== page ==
Some notes on grep, the pattern matching program found on most Linux distributions.
Show partial lines on match
Grep doesn’t have an option to show leading/trailing characters before/after the match. Instead you have to prevent it returning the entire line (with the
-o flag) and use a regular expression to determine what to match.
For example, to search for “test” in thefile.txt and return the matches with all trailing characters but a space:
grep -o "test[^ ]*" thefile.txt
steph@bpc ~ $ echo "This is a test file for testing grep." > thefile.txt steph@bpc ~ $ grep -o "test[^ ]*" thefile.txt test testing
Grep can show surrounding lines with the
Show only the match
To show only the match, not the entire line as by default, use the
Output 0 or 1
c flag causes grep to output a count of matches and
m1 sets the max count to 1 causing grep to exit as soon as a match is found.
steph@bpc ~ $ echo foo | grep foo -cm1 1 steph@bpc ~ $ echo bar | grep foo -cm1 0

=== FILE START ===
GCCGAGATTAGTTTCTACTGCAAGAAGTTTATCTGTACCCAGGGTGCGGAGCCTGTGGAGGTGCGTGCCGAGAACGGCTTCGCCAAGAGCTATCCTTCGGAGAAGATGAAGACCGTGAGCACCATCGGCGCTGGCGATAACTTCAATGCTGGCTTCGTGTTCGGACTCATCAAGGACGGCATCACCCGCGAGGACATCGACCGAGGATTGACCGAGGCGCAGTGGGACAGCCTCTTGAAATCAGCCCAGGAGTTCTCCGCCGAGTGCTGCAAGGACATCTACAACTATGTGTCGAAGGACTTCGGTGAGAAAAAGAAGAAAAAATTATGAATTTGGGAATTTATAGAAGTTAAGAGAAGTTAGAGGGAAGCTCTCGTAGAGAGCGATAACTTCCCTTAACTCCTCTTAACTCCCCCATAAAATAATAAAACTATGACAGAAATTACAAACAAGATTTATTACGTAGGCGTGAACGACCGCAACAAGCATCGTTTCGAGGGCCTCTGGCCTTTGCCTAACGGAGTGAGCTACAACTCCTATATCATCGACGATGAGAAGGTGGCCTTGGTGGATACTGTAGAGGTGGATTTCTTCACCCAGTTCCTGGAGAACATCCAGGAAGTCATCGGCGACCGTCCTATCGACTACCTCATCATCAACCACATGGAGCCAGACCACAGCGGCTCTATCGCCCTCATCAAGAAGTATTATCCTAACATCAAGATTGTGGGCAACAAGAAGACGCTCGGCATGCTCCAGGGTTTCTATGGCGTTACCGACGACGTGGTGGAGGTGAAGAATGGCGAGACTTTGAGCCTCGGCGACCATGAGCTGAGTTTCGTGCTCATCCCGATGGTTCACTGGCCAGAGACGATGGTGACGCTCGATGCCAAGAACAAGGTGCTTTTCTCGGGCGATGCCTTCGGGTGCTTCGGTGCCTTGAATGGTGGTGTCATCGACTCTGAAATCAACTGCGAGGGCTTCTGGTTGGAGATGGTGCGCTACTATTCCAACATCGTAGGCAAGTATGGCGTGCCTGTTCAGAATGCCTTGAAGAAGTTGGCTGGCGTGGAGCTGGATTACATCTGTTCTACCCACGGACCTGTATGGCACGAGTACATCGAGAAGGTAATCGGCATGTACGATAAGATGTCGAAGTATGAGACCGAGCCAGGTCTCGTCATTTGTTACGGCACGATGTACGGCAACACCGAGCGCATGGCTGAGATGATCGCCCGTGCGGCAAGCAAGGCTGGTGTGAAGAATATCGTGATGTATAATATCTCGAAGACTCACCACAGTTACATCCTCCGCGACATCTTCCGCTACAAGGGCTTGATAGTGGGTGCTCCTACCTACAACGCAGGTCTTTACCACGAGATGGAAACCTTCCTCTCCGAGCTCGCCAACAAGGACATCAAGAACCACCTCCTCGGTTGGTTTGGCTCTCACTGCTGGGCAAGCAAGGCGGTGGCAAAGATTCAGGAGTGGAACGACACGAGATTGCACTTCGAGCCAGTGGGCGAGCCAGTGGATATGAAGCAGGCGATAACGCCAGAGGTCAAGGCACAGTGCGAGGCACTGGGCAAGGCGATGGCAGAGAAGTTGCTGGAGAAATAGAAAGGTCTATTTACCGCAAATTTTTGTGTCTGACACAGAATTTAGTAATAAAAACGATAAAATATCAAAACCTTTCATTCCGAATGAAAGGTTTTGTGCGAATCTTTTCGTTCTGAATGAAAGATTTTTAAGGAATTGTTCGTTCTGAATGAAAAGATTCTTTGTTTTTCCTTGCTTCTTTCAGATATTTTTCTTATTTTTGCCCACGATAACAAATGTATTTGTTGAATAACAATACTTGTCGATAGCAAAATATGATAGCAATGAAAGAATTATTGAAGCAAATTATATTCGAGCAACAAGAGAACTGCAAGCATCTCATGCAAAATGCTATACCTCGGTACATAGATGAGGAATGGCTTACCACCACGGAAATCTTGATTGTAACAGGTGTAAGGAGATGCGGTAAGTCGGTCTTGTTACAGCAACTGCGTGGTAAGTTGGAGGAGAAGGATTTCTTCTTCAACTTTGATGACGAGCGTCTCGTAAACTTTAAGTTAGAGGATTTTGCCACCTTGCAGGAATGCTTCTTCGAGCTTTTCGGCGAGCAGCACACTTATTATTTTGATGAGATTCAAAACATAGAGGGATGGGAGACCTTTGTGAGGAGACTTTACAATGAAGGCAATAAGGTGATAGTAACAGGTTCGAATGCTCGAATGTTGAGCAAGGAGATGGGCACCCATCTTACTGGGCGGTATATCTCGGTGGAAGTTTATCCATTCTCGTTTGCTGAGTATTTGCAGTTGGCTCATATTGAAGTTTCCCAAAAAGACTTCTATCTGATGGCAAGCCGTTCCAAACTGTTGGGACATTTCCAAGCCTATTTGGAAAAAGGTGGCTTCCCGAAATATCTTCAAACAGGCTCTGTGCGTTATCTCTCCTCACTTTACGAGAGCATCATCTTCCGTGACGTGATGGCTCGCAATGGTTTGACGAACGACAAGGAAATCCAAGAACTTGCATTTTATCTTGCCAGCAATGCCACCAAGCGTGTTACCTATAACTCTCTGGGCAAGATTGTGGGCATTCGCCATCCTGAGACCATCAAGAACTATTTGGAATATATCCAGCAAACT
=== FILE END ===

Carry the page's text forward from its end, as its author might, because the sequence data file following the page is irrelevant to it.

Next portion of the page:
Recursive grep and filename wildcards
You can call grep with the -r switch to make it search recursively.
To search all files under /dir for “blah”, run the following:
grep -r blah /dir
You can not use wildards directly in this manner, for example, the following will not search all text files:
grep -r blah *.txt
This doesn’t work because the wildcard is expanded by the shell before grep is called. Instead, search the current directory (or whichever one you want) and pass the –include option:
grep -r blah . --include "*.txt"
Grep only text files
To recursively grep all text files in the current directory:
grep foo -rI .
-I flag tells grep to ignore binary files.